Mysteries of Palmetto Island
Our backyard on the water is full of history and surprises
More than 10 years ago, I had the pleasure of being a guide on a charter boat with the board of directors of Sarasota-based Mote Marine Laboratory. We left Captiva to go to a nearby island in Pine Island Sound, where a Mote Marine field station was located. On the return trip, a woman asked—with a sparkle in her eye—“Where is Palmetto Island?” The group fell silent and her question made me smile. No one seemed to know where the island that she called Palmetto was located. After no one responded, I answered, “It is about 7 miles to north of our current location.” The island in question was first known and inhabited by the Calusa. There is evidence of their presence on it from 100 B.C. to A.D. 1570. Many islands in the area were seasonal camps for the Spanish and Cuban fishermen, and it is likely they were also on Palmetto Island. In 1899, Palmetto Island was owned by a gentleman named Otto Stellrich for six years—until he was delinquent on his $2 annual taxes. Then came a variety of squatters, who made moonshine on the island. In June of 1936, Palmetto Island was purchased for $14,500 by Alan Rinehart and his wife, Gratia Houghton Rinehart. Alan’s mother, Mary Roberts Rinehart, was a best-selling author who is said to have coined the phrase, “The butler did it!” She was also a war correspondent for The Saturday Evening Post and in 1947, spoke about breast cancer by encouraging women to get breast examinations. The Rineharts were gracious enough to allow one of the cottages on the island to be used as a research facility for the study of tarpon. Mary also purchased a boat for research use. The tarpon research program was headed by ichthyologist Dr. Charles M. Breder Jr., who worked for the American Museum of Natural History in Manhattan as director and curator of fishes and aquatic biology. Breder would go on to write the well-known Field Book of Marine Fishes of the Atlantic Coast, along with more than 160 papers and books. From 1955 to 1965, he was the founder and director of Cape Haze Marine Laboratory, which was later renamed Mote Marine Laboratory. The island changed hands in 1944, when Larry and Jan Stultz purchased it. Through 1969, the Stultzes rented out its cottages and ran a restaurant that was open to the public. That year, the island was bought by Jimmy Turner, who owned other Southwest Florida islands, and its operations were managed by Bob and JoAnn Beck. Since 1976, Rob and Phyllis Wells have owned and run the historic island’s operations. And by now you may have figured out that today the island is known around the world as Cabbage Key! To bring things full circle, Palmetto Island’s name was changed to Cabbage Key in 1944 by the Stultz family. The woman on the boat who asked, “Where is Palmetto Island?” was none other than world-renowned ichthyologist Dr. Eugenie Clark, nicknamed the “Shark Lady.” Clark, who passed away in 2015, was famous for her shark research and for promoting marine conservation. And her mentor was Breder, who began his studies long ago on what was then called Palmetto Island. Turns out that life in our own backyard on the water is full of history and surprises every day!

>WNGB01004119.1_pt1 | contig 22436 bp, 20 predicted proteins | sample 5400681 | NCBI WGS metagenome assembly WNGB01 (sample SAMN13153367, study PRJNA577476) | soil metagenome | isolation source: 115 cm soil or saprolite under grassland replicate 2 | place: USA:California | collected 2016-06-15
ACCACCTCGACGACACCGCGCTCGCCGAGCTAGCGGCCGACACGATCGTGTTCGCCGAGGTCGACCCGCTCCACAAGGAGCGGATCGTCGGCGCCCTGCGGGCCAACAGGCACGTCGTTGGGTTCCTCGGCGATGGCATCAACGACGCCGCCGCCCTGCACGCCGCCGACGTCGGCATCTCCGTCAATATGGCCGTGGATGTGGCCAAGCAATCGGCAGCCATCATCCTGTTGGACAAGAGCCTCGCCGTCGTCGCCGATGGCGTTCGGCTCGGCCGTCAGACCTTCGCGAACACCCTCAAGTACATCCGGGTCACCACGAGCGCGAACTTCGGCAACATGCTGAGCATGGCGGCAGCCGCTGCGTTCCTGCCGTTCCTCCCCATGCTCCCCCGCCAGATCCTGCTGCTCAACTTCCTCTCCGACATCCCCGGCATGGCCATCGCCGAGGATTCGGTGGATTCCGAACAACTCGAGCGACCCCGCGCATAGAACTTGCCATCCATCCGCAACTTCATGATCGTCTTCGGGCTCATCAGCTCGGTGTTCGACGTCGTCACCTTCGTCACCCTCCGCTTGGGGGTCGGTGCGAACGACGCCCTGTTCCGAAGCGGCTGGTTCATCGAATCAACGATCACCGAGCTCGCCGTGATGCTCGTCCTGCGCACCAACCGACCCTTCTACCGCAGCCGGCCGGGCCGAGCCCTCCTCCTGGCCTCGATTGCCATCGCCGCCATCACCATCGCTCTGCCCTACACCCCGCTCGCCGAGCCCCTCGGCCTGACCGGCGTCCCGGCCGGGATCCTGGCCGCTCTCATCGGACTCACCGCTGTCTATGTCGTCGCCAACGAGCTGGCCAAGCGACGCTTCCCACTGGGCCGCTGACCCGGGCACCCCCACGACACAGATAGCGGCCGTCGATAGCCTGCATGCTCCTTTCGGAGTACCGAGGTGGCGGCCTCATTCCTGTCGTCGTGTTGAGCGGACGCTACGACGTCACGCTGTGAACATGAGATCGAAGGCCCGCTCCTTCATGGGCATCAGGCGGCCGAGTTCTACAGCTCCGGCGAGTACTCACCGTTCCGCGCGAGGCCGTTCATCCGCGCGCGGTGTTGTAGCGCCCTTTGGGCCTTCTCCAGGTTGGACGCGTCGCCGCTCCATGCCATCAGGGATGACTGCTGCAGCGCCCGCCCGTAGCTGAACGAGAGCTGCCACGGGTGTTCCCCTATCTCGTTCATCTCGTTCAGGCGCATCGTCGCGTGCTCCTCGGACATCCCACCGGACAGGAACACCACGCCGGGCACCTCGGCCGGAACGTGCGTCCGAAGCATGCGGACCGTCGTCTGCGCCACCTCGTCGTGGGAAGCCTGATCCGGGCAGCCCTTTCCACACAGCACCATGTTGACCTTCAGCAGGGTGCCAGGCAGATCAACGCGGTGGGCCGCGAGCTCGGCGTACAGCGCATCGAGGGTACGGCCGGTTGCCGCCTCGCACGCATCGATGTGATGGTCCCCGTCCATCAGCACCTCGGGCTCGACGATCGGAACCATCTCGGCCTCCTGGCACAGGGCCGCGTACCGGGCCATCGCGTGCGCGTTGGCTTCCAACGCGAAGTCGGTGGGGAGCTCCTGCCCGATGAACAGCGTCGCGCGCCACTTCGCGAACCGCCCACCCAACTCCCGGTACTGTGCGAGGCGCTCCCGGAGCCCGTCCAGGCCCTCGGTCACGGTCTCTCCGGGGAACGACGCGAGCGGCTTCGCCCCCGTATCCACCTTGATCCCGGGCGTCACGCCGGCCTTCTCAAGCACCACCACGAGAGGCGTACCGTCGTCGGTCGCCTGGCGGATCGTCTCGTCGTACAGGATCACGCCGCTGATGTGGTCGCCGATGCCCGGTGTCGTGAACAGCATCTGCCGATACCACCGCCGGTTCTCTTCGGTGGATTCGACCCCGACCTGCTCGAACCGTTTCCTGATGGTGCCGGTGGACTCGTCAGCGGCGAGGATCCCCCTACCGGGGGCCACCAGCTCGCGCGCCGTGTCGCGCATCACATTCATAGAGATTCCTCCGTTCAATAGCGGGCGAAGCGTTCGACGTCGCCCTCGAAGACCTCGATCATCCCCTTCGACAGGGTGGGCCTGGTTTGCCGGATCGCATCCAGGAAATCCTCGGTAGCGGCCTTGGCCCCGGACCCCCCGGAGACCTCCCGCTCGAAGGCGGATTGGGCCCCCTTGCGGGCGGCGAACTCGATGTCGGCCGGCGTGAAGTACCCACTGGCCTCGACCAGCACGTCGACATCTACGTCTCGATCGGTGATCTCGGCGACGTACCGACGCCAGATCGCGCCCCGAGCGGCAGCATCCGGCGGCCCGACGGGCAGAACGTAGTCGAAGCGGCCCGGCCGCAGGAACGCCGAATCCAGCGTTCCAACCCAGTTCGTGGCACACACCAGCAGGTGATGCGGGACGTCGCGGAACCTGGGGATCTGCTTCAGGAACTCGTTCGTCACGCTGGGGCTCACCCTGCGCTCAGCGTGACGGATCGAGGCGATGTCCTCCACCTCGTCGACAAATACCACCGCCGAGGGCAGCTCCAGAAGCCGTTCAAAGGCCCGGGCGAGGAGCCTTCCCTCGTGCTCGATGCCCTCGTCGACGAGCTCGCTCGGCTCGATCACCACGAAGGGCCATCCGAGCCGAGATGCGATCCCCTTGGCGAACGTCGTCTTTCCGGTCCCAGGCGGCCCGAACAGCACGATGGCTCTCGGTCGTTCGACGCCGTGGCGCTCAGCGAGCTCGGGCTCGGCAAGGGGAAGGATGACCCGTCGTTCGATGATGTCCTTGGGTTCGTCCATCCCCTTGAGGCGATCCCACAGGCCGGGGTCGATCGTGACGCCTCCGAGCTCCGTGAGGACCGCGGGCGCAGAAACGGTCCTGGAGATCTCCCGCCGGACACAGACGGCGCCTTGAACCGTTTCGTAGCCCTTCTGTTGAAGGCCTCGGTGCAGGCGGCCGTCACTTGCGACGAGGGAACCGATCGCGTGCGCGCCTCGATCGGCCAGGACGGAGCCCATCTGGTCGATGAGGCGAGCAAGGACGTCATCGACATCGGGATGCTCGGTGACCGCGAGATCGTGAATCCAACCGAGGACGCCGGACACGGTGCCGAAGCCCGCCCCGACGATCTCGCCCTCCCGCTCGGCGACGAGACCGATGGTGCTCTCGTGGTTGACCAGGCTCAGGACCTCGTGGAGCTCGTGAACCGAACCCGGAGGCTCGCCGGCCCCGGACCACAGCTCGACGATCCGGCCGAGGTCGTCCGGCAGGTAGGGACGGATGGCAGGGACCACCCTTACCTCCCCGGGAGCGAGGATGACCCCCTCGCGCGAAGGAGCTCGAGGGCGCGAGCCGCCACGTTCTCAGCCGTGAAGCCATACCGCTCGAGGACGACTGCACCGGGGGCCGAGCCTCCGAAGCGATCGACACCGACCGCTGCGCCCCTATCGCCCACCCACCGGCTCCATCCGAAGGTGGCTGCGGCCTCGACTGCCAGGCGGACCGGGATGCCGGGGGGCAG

Capt. Brian Holaway is a Florida master naturalist and has been a Southwest Florida shelling and eco-tour guide since 1995. His charters visit the islands of Pine Island Sound, including Cayo Costa State Park, Cabbage Key, Pine Island and North Captiva.
From left: The Dollhouse Cottage is one of the choices of accommodations on Cabbage Key; guests can take skiffs from the island’s boathouse and explore the nearby waters.